Monthly Archives: April 2012

Morihei Ueshiba – Profiles of the Founder

Profiles of the Founder, BAB Japan 2009
開祖の横顔 (Profiles of the Founder) was published in Japanese in 2009 by the publisher of Gekkan Hiden ("Secret Teachings Monthly"), a well known martial arts magazine in Japan.
It contains 14 interviews with direct students of Aikido Founder Morihei Ueshiba. None of these, to my knowledge, have been translated into English, but some of them are quite interesting.I’m not going to translate any large portion of the interviews, but I’ll pick out a few interesting sections here (note: I haven’t included the Japanese because, unlike Morihei Ueshiba’s own explanations, the speech of his students in these interviews was very straightforward).

Aiki, Iki, Kokyu, Heng-Ha and Aun, Part 2

Heng Ha Er Jiang (哼哈二将, the two Generals Heng and Ha), from Fengdu China
Above are two more Kongo-rikishi ("Guardian King") statues of the type that we talked about in Part 1 of "Aiki, Iki, Kokyu, Heng-Ha and Aun".This time the statues are from the ghost town of Fengdu China – which is an entire city modelled on the Chinese Hell of Taoist mythology, built more than 1800 years ago. The City of Ghosts was a place of worship before the flooding of the Three Gorges due to the Three Gorges Dam Project.  Today it mostly lies underwater – except for the sections that have been reconstructed (with some of the original structures used) for the tourist industry.In the picture above the General Heng stands on the right – 哼, for inhaling. Note that his mouth is closed and his abdomen is contracted (this is the Naraen Kongo in Japan, with his mouth closed in the "un" syllable of "Aun").The General Ha stands on the left – 哈, for exhaling. Note that his mouth is opened and his abdomen is expanded (this is the Misshaku Kongo in Japan, with his mouth open in the "A" syllable of "Aun").

Aiki, Iki, Kokyu, Heng-Ha and Aun – Part 1

Kongo-rikishi statues at the gate of Horyuji Temple
The Kongo-rikishi statues that guard the gate to the inner sanctum of Horyuji Temple are the oldest in Japan. These "Guardian Kings" were said to have traveled with Shakyamuni Buddha, in order to act as his bodyguards. The one one the right (Misshaku Kongo) has his mouth open in the first letter of the Sanskrit alphabet ("A"). The one on the left (Naraen Kongo) has his mouth closed, representing the last letter of the Sanskrit alphabet ("un"). "A-un" is generally used to represent the breadth of existence – the universe existing between the combined In-Yo opposites.In the west this is sometimes pronounced as the Indian "Om" or "Aum". In China this is associated with Heng-Ha breathing exercises in the practice of…martial arts. There the statues are called the Heng Ha Er Jiang (哼哈二将, the two generals Heng and Ha).Getting back to Aikido – here’s a short tidbit from Aikido Founder Morihei Ueshiba:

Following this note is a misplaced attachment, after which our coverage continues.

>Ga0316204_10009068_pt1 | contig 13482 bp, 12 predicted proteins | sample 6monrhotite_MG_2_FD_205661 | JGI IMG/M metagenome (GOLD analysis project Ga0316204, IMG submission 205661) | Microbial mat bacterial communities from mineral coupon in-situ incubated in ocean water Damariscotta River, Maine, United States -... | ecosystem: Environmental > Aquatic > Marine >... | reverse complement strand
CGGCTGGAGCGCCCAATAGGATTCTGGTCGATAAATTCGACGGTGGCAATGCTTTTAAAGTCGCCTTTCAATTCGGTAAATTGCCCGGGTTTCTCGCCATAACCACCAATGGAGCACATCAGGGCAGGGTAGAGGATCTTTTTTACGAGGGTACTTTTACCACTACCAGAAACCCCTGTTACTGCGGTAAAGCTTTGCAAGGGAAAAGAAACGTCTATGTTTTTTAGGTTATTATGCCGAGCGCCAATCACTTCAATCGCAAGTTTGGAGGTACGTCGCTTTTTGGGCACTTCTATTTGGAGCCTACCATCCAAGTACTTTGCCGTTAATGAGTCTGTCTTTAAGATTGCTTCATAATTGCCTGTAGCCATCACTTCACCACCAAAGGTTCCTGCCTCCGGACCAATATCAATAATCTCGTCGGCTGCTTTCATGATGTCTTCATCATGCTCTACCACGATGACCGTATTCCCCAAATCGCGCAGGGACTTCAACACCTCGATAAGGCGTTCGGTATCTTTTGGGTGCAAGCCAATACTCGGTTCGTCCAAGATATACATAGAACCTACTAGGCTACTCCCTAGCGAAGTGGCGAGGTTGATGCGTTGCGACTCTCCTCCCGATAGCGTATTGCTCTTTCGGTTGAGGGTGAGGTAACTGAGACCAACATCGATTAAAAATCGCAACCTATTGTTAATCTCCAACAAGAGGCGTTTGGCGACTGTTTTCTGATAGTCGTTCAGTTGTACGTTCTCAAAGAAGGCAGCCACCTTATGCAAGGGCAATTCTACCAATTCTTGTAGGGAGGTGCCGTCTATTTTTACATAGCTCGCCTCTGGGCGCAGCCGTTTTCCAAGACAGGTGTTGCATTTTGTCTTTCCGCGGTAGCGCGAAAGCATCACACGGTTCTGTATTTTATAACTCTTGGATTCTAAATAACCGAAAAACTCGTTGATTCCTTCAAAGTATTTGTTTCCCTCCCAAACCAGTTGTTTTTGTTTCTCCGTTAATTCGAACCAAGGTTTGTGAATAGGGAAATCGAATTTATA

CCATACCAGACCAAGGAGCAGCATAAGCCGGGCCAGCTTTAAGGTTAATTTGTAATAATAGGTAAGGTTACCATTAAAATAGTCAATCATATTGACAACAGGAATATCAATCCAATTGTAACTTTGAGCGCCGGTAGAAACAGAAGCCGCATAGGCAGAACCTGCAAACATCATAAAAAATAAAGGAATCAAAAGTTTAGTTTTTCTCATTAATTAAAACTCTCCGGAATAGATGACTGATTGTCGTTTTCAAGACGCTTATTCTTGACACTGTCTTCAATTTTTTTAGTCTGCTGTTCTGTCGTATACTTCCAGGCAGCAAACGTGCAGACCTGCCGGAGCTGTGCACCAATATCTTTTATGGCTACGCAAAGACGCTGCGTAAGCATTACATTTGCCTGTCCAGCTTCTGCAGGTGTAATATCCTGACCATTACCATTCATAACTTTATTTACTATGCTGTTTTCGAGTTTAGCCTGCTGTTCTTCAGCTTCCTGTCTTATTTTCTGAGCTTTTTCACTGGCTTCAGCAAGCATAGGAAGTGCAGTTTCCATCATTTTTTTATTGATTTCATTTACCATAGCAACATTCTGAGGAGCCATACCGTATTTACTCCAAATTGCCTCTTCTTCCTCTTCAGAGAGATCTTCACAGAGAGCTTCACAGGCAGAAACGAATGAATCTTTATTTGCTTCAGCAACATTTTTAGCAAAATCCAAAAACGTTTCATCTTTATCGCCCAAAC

The martial art of Takemusu is the power of the principle of A-un breathing (kokyu)

Aikido and the Floating Bridge of Heaven

The Gods Izanagi and Izanami on the Floating Bridge of Heaven from the series "An Illustrated History of Japan" by Utagawa Hiroshige, circa 1847-1852Honolulu Academy of Arts
The "Floating Bridge of Heaven" ("Ame no Uki Hashi") is an important part of the Japanese creation myth. According to the Kojiki ("A Record of Ancient Affairs"), the first gods summoned two divine beings into existence – the male essence Izanagi ("The Male who Invites" /  伊邪那岐) and the female essence Izanami ("The Female who Invites" /  伊邪那美命). These two beings were given the task of creating the first land masses on earth.  Taking the jeweled spear they were given, the two divine beings stood on the Floating Bridge of Heaven and stirred the sea with the jeweled spear, creating a vortex. Drops of salty water falling from the spear formed the first island, whereupon the divine beings descended from the Bridge to the earth below.There’s a lot more (the Kojiki is a great tale, one of the world’s first soap operas), but for now let’s get back to how this relates to…Aikido.

Aikido without Peace or Harmony

Cover of "Budo Hiketsu Aiki no Jutsu" ("Secret Methods of Budo Aiki no Jutsu")Published in Meiji Year 33 (1900)
Aikido is often known as the "Art of Peace" or "The Way of Harmony". Sometimes it is described as "The Way of Harmonizing Ki". "Do" of course, is "The Way", and the word "Ki" is so common these days that it can probably stand just as it is. Then we have "Ai" – which means neither peace nor harmony.